Denver, CO – As COVID-19 swept across Colorado, businesses quickly modified their operations — sometimes in days — to adjust to lockdown orders, new social distancing guidelines and widespread uncertainty. Pinnacol Assurance is advising employers that they should be vigilant about known as well as new safety hazards as operational modifications in response to COVID-19 continue. To help with this, Pinnacol began offering virtual safety visits to its customers and one free virtual safety consultation to any business in Colorado, regardless of insurer.
“We’ve seen businesses across Colorado use their ingenuity to adjust to this crisis, and we know they want to continue to do everything possible to keep employees safe,” says Josh Kreger, Pinnacol’s director of safety innovation and strategy.
“With these adjustments come new roles and processes that require situational awareness, training and proper equipment. As Colorado businesses pivot to operate in the face of COVID-19, they must avoid taking their eyes off the known hazards that are specific to their industries. It’s tempting to do so considering the economic pressure everyone is experiencing.”
Kreger continued, “We want businesses to know that — regardless of insurer — we exist to keep Colorado’s workers safe, and we hope any business that needs support right now is taking full advantage of the largest and most innovative safety team in the state.”
Examples of operational adjustments that require a workplace safety assessment are:
- New delivery drivers. Motor vehicle accidents are a major cause of work-related injuries and fatalities. With many businesses newly offering delivery, drivers require special training, performance expectations and equipment checks to keep the employee safe on the road and the employer safe from liability.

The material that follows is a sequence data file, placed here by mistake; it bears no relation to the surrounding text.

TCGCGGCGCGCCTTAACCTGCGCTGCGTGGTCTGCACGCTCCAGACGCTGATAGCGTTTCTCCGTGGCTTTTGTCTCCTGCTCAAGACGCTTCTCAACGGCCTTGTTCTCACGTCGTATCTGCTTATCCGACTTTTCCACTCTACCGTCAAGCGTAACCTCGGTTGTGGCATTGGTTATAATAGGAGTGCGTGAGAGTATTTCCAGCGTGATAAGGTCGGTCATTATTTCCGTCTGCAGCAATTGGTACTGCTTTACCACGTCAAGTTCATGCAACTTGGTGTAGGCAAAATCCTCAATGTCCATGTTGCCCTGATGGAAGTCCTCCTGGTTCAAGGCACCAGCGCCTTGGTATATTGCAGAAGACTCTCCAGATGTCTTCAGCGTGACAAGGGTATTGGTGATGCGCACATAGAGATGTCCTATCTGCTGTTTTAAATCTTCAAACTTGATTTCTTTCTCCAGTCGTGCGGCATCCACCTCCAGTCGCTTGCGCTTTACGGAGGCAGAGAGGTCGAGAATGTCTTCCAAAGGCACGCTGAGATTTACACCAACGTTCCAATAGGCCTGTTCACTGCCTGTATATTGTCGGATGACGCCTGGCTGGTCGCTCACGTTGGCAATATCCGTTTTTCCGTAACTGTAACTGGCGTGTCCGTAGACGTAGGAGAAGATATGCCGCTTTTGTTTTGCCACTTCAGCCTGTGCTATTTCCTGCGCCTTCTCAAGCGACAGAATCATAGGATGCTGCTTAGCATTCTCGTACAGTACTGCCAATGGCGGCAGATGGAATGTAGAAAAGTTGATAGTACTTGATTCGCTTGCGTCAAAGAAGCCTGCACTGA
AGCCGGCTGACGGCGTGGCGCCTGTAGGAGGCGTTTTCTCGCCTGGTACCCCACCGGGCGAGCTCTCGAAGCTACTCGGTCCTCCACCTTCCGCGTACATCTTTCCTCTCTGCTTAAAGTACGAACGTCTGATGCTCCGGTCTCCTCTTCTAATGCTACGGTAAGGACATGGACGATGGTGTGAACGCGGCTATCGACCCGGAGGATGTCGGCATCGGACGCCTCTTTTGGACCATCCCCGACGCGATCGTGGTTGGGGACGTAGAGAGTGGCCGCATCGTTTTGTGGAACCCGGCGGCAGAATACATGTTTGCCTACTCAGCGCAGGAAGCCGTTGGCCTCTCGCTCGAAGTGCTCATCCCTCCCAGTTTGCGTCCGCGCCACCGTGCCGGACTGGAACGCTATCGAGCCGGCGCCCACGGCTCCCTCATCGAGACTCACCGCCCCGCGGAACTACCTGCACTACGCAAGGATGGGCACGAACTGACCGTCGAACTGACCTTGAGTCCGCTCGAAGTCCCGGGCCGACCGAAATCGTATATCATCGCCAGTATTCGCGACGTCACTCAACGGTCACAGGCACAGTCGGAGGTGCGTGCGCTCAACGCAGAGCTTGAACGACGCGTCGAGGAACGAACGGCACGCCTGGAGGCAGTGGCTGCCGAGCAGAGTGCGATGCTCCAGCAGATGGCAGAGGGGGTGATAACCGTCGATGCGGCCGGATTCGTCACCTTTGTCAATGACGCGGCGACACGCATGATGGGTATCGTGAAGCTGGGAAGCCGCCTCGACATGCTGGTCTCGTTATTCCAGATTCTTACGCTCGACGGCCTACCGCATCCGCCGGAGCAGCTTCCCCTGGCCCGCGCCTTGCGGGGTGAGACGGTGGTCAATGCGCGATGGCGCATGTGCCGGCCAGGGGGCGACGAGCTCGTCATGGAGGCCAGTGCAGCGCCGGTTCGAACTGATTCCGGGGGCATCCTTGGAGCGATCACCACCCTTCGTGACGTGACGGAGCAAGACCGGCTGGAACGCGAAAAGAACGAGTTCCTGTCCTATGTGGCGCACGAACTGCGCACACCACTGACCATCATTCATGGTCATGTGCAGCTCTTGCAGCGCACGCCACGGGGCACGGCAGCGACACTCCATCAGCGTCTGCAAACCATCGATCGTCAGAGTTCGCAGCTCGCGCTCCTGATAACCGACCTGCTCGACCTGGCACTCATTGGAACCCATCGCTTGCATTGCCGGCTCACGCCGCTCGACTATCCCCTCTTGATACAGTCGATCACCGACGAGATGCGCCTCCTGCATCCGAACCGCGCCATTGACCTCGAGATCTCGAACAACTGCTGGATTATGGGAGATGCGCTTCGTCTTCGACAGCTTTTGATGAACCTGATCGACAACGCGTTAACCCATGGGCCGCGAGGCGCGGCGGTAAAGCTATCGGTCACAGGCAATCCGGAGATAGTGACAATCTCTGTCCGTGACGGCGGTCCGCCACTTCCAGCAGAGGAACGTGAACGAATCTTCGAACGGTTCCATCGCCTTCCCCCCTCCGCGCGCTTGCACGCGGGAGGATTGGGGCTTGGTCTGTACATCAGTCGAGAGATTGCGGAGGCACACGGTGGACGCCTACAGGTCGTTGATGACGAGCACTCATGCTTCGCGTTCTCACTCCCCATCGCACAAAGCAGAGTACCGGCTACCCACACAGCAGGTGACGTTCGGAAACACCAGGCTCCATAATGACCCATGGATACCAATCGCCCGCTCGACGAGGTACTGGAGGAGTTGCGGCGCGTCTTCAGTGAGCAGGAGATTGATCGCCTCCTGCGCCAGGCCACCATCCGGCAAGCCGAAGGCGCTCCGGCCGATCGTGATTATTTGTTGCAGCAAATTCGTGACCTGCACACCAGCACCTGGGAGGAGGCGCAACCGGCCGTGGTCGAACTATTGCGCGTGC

- New ways of working. While face coverings help slow the spread of infection, restaurant workers, for example, may be exposed to a new hazard if they wear the wrong material or wear their mask improperly over an open flame. Parking lots converted to pickup or dining locations could also pose unique risks to workers and customers.
- Long-term remote workers. As many businesses are following Governor Polis’ guidance to maximize remote work, many employees are finding themselves working from home for an extended or indefinite period. Many were sent home with just a laptop. Long-term remote work requires appropriate equipment and adjustment to avoid the common musculoskeletal injuries that make up a large proportion of workers’ comp injuries for office workers. Kreger warns that businesses that aren’t already managing this risk could find out about injuries sustained by employees after the damage has already been done.
Pinnacol’s Kreger stresses that while Colorado businesses should follow Colorado Department of Public Health and Environment guidance regarding COVID-19, they must maintain focus on the hazards that existed at their place of work before the pandemic. “Despite the new challenges COVID-19 presents, businesses must not lose track of the multitude of other hazards that can — and will — threaten your business and your people.”
Source: Pinnacol Assurance